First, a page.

In a move aimed at ensuring airlines allow passengers to check one free bag, Louisiana Senator Mary L. Landrieu has introduced a piece of proposed legislation called BASICS. In the tortured world of Washington acronyms it’s called the Basic Airline Standards to Improve Customer Satisfaction Act.
The measure would require carriers to allow one free checked bag and one free carry-on.
“Passengers have been nickeled and dimed to for far too long and something has to be done about it,” contends the Louisiana Democrat. “Airlines should be required to provide a minimum standard of service to their passengers.”
BASICS’ legislative buddy is an enforcement mechanism dubbed FAIR – the Fair Airline Industry Revenue Act. It would impose additional fees on airlines that don’t comply.
The motivation for all this is more than mere passenger pique. Earlier this year, Homeland Security Secretary Janet Napolitano testified before Congress that airline bag fees have upped TSA screening costs by $260 million per year. Lines move more slowly, and fliers are further inconvenienced.
FlyersRights.org founder Kate Hanni agrees something has to be done. “We think that the first bag should travel free,” she says.
Hanni contends the reason carriers started charging separately for checking bags is based on taxes. “When bags were included in the base fare they had to pay 7.5 percent tax,” she says. Now she says most airlines “unbundle” their bags, divorcing them from the base fare. She maintains the practice results in “a huge amount of pure profit”.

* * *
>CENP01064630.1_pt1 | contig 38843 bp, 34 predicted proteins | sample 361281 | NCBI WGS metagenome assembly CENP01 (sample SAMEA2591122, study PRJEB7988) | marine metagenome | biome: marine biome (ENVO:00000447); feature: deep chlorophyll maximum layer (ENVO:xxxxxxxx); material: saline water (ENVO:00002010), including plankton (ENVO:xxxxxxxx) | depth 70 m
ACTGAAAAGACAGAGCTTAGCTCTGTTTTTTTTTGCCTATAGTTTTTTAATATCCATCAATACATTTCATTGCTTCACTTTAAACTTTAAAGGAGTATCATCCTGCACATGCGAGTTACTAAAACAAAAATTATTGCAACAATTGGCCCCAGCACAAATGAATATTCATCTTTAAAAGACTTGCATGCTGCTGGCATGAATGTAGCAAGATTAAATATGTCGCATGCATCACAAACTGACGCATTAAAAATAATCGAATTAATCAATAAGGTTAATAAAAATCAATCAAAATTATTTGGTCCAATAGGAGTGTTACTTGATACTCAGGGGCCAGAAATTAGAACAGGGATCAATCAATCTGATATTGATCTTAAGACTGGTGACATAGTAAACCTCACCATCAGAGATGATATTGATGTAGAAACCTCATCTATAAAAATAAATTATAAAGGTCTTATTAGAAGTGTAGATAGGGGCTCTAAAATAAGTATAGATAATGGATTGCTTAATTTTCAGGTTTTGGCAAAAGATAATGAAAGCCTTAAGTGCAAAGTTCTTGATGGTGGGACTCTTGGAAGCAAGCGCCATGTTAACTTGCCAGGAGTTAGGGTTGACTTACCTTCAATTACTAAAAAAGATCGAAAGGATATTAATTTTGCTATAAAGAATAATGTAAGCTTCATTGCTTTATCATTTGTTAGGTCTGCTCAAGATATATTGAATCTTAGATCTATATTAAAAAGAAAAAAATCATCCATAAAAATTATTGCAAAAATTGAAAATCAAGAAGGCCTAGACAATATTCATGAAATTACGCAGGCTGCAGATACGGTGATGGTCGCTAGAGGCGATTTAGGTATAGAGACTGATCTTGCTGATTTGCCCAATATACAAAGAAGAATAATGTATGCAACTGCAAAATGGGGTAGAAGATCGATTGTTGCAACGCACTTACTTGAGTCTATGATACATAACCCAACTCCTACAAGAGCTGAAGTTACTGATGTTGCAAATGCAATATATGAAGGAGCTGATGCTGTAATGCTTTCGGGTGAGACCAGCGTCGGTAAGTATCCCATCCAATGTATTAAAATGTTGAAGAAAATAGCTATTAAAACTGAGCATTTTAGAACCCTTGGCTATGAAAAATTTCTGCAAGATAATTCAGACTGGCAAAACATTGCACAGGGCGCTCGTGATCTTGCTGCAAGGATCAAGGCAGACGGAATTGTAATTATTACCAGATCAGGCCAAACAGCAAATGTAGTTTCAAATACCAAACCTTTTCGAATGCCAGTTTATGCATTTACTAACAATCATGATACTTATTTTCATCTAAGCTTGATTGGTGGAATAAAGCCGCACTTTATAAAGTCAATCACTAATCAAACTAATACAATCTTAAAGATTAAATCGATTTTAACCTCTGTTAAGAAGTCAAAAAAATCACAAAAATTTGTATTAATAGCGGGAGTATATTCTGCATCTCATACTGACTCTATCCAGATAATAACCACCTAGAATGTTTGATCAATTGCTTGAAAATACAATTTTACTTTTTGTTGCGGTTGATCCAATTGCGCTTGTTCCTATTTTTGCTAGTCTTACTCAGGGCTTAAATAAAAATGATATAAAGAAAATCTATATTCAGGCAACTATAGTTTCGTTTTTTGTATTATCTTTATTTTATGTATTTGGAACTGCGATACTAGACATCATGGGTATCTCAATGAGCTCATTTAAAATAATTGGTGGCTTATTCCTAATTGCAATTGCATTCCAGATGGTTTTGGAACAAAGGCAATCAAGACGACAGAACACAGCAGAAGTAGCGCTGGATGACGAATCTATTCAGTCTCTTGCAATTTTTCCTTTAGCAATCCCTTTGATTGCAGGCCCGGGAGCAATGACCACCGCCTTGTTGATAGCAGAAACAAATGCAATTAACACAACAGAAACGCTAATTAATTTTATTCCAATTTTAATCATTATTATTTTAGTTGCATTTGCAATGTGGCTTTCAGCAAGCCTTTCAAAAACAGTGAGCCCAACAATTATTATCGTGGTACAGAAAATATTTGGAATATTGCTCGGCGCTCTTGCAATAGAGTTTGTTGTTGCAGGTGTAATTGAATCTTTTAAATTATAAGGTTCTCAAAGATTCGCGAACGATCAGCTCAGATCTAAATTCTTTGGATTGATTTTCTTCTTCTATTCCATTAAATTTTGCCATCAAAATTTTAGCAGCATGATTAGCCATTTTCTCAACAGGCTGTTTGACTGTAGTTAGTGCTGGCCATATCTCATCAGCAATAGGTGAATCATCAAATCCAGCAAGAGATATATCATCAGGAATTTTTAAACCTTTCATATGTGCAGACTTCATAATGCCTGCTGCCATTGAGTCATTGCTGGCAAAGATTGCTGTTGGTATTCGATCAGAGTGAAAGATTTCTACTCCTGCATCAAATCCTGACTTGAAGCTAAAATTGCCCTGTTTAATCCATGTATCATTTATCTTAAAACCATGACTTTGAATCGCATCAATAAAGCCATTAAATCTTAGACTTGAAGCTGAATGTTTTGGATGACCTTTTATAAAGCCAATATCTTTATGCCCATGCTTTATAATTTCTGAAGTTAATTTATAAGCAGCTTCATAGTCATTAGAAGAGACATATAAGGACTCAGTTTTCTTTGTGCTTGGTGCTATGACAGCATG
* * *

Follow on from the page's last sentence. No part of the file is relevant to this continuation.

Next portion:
In an e-mailed response, Steve Lott, Air Transport Association Communications Vice President, weighs in against the proposed legislation. “Rather than having Congress limit choice and regulate what airlines can or cannot offer to passengers, regulators should focus on the efficiency of the airport checkpoint.”
Lott contends the majority of fliers aren’t affected by bag fees anyway. “Today fewer than one in four customers pay a fee,” he asserts. “Airlines have found that a fee is not the sole driver in a customers decision of whether or not to check a bag.”
It will be instructive to see how Senator Landrieu’s back to BASICS plan plays out. In the meantime, what’s your take? Do you think the government should require airlines let you check a bag for free? Let us know.
Story by Jerry Chandler